This week I’m on the road, staying in a city I haven’t yet visited. After a couple days, the biggest question on my mind is, how did people do this before smartphones? I’ve drained the battery in my Galaxy S III multiple times, and all for good reason. I have literally no idea how I’d have gotten around here without it.
Sure, things were simpler back in the day, but they’re arguably easier in modern times. Instead of relying on second- and third-hand information about amenities and transportation in a given area, we can consult our smartphones for the first-hand scoop.
While I’m working on an S III running Android, the apps I’m using are available on both iOS and Android. If not for them I’d have been sitting in my hotel room a lot more frequently, ordering disgusting Pizza Hut.
1. Google Maps
The nice lady at the rental car counter tried to upsell me on everything. Sure, I took the insurance, and the EZ Tag for toll roads has come in incredibly handy. But when she asked if I wanted a GPS unit, my first response was, “how much?” The answer: $14 per day. No thank you. I’ll just use my smartphone.
Now that Apple has put its Maps debacle behind it, Google Maps is freely available again. Enable GPS on your phone, and it’s one of the best apps for driving directions. It’s even better on Android, since it includes Google Navigation. While some of the routes are outdated, it’s still a solid navigational unit, especially if it saves you $14 per day.
When I visit a city, the last thing I want is to stick with fast food options. It might be quick and easy,but it’s also unhealthy — and frankly disgusting when consumed in anything above moderation. You can drive around and look for places that look decent, but what do you know? You’re just some out-of-towner.
Yelp might not be the best resource for determining restaurant quality, but it will sure let you know the location (including directions), cost, and a general sense of the menu — if not the entire menu. Lean towards the higher-rated restaurants and you will probably get a good meal. It sure beats hitting Burger King every night.
When I was a young’un, I learned about proper travel planning from my dad. He’d take me along to the travel agent and I’d watch as he crafted a family vacation that fit in our budget. Then I saw how he prepared as we neared the trip. Evertything stayed in a manilla folder: tickets, itinerary, vouchers, coupons, and everything else we’d need.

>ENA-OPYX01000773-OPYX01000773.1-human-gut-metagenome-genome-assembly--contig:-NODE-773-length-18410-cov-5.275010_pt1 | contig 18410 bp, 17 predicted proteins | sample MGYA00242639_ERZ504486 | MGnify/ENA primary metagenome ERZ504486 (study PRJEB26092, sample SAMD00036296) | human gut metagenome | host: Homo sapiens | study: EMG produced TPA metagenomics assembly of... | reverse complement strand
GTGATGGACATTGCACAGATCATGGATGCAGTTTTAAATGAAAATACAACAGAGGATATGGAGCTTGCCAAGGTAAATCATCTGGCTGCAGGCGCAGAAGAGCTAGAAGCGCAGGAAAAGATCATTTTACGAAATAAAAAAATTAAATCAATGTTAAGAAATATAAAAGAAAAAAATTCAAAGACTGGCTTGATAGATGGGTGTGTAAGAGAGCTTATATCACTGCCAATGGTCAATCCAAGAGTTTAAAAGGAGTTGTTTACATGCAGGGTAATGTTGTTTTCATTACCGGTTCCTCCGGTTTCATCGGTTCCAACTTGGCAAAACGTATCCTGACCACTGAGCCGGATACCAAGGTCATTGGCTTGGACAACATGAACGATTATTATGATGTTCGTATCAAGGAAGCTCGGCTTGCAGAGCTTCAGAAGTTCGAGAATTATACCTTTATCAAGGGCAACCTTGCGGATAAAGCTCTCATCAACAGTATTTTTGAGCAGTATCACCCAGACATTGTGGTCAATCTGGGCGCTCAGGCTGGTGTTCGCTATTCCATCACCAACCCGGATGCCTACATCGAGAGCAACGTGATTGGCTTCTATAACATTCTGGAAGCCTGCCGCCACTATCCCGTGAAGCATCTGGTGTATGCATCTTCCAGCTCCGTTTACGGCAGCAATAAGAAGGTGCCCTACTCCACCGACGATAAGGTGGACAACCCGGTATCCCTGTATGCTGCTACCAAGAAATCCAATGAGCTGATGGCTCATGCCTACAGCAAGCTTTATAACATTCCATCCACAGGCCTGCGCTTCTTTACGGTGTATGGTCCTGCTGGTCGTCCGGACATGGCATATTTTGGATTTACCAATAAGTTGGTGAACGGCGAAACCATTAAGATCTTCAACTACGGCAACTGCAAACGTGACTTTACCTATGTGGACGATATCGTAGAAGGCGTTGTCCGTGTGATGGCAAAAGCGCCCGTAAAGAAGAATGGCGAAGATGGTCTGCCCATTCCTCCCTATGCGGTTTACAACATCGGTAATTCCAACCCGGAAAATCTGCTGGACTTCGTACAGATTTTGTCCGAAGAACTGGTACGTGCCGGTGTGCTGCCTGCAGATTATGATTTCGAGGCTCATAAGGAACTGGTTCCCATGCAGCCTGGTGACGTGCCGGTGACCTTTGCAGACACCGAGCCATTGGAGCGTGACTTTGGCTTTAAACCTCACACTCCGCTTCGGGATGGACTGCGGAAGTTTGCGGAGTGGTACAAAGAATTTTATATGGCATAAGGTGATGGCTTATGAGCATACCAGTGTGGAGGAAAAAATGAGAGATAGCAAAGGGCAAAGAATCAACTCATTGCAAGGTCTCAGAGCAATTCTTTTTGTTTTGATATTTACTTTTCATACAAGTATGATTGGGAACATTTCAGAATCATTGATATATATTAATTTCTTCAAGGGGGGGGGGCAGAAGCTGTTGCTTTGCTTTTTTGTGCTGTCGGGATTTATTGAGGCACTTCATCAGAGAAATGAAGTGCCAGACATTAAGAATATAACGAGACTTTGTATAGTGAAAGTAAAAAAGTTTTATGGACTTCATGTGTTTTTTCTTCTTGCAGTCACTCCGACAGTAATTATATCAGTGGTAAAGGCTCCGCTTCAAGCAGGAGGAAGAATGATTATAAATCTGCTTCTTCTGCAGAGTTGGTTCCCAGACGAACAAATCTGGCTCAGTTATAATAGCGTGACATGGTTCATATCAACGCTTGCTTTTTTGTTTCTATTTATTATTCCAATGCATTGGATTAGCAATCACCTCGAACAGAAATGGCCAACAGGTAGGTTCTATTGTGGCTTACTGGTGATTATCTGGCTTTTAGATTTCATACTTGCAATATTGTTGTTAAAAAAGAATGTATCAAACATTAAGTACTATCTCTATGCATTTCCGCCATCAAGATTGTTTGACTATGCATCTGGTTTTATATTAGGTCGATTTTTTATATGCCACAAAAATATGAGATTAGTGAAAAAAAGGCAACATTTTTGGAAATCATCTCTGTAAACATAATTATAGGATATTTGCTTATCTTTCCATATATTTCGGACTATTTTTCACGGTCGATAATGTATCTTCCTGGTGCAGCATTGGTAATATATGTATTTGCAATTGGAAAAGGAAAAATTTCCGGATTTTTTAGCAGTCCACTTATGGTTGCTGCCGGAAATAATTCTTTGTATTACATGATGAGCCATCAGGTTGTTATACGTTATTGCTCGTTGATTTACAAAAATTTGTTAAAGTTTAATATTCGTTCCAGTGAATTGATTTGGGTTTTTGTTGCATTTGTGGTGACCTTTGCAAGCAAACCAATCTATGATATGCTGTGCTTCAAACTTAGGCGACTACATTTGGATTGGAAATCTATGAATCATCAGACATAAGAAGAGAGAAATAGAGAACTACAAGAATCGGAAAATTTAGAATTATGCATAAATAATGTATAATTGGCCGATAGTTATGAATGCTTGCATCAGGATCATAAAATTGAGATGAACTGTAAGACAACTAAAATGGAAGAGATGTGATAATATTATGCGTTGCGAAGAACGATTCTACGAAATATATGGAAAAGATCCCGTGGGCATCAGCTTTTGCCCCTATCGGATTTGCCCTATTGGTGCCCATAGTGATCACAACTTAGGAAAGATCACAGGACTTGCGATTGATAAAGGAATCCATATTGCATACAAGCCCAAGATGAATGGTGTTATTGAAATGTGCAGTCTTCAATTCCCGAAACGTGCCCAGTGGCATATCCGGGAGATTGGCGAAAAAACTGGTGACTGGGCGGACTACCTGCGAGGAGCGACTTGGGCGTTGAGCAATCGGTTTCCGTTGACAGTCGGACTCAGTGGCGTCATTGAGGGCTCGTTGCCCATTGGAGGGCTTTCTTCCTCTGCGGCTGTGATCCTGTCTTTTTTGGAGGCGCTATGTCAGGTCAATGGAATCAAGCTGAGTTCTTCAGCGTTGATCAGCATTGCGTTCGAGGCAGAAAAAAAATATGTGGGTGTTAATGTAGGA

I think I’ve learned well from pops. Then again, things are a bit different these days. I can keep all of that information right on my smartphone. Most airlines have QR code scanners for boarding passes, meaning I don’t need to remember a physical ticket. For the rest of my itinerary, TripIt keeps me covered. It automatically scans your inbox for travel-related emails and scrapes them right into your itinerary. It then creates your itinerary in an easy to read format. Upgrading to pro gets you tons of other features, too, such as flight alerts.
This is an app I like having on my phone even when not traveling. With our high level of indoor climate control these days, it’s tough to know how it feels outside. After all, it feels perfectly comfortable at home. AccuWeather, and its notification bar widget, let me know exactly what to expect when I go outside.
That’s all the more important in a strange city, especially when it has a different climate. After all, it’s under 40 degrees and windy at home, but it’s sunny and 75 here. AccuWeather lets me know how to pack in advance, and how to dress once I’m in my new location.
You might not think Twitter is a great resource for being on the road. But if you have a decent network, chances are it will work out well for you. All it takes is a simple tweet. “What’s the best place for BBQ in Houston?” Maybe no one who follows you lives in Houston. But chances are that someone who follows you knows someone in Houston. And there you have your recommendation.
Twitter gets a lot of gruff for being a time waster, and for the most part that allegation is true. But it does have plenty of practical applications for individual users. Build up a wide network and reap the benefits.
6. WiFi Finder
It’s always easy to find a WiFi network at home. I know the lay of the land, so I know which businesses have a WiFi network I can tap into. On the road? Not so much. Other than Starbucks, Panera, and other chains it’s difficult to determine where you can find WiFi. That’s why JiWire’s WiFi Finder comes in so handy. It lets me know of all hotspots in the area.
Not only can it search out public WiFi networks in your area, but it can also supply you with a database of public WiFi networks, so you can serach even when offline. That can come in greatly handy, especially for tablet users.
These actually aren’t the same expense tracker apps for Android and iPhone. Believe it or not, it’s difficult to find free ones that are cross-platform.(There are ones that are free for a month, but we’re going for 100% free.) Yet these are both free apps, with the same name, that perform similar functions. After all, all you want is a simple function: track your expenses on the road so you can submit a report to your boss and get reimbursed.
With just a few clicks you’ll have all of your financial information added up. Make sure to save your receipts of course, but this app will help you total it all up, separate it, and figure out what is reimbursable and what is not.